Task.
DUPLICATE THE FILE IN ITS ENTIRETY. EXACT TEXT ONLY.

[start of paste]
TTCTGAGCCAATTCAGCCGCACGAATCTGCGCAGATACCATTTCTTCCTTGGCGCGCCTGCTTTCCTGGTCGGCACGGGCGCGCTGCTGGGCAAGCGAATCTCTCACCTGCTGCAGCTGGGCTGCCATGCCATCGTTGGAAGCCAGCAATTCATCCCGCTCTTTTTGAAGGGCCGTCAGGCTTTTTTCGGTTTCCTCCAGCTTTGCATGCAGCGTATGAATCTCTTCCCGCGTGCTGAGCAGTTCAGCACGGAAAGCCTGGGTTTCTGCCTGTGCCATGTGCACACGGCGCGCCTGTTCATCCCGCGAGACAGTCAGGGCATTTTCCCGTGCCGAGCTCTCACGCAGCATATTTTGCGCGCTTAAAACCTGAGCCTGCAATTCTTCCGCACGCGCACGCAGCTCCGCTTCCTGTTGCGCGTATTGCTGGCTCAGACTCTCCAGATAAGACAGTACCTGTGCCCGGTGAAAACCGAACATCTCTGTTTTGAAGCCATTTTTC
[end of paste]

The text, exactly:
TTCTGAGCCAATTCAGCCGCACGAATCTGCGCAGATACCATTTCTTCCTTGGCGCGCCTGCTTTCCTGGTCGGCACGGGCGCGCTGCTGGGCAAGCGAATCTCTCACCTGCTGCAGCTGGGCTGCCATGCCATCGTTGGAAGCCAGCAATTCATCCCGCTCTTTTTGAAGGGCCGTCAGGCTTTTTTCGGTTTCCTCCAGCTTTGCATGCAGCGTATGAATCTCTTCCCGCGTGCTGAGCAGTTCAGCACGGAAAGCCTGGGTTTCTGCCTGTGCCATGTGCACACGGCGCGCCTGTTCATCCCGCGAGACAGTCAGGGCATTTTCCCGTGCCGAGCTCTCACGCAGCATATTTTGCGCGCTTAAAACCTGAGCCTGCAATTCTTCCGCACGCGCACGCAGCTCCGCTTCCTGTTGCGCGTATTGCTGGCTCAGACTCTCCAGATAAGACAGTACCTGTGCCCGGTGAAAACCGAACATCTCTGTTTTGAAGCCATTTTTC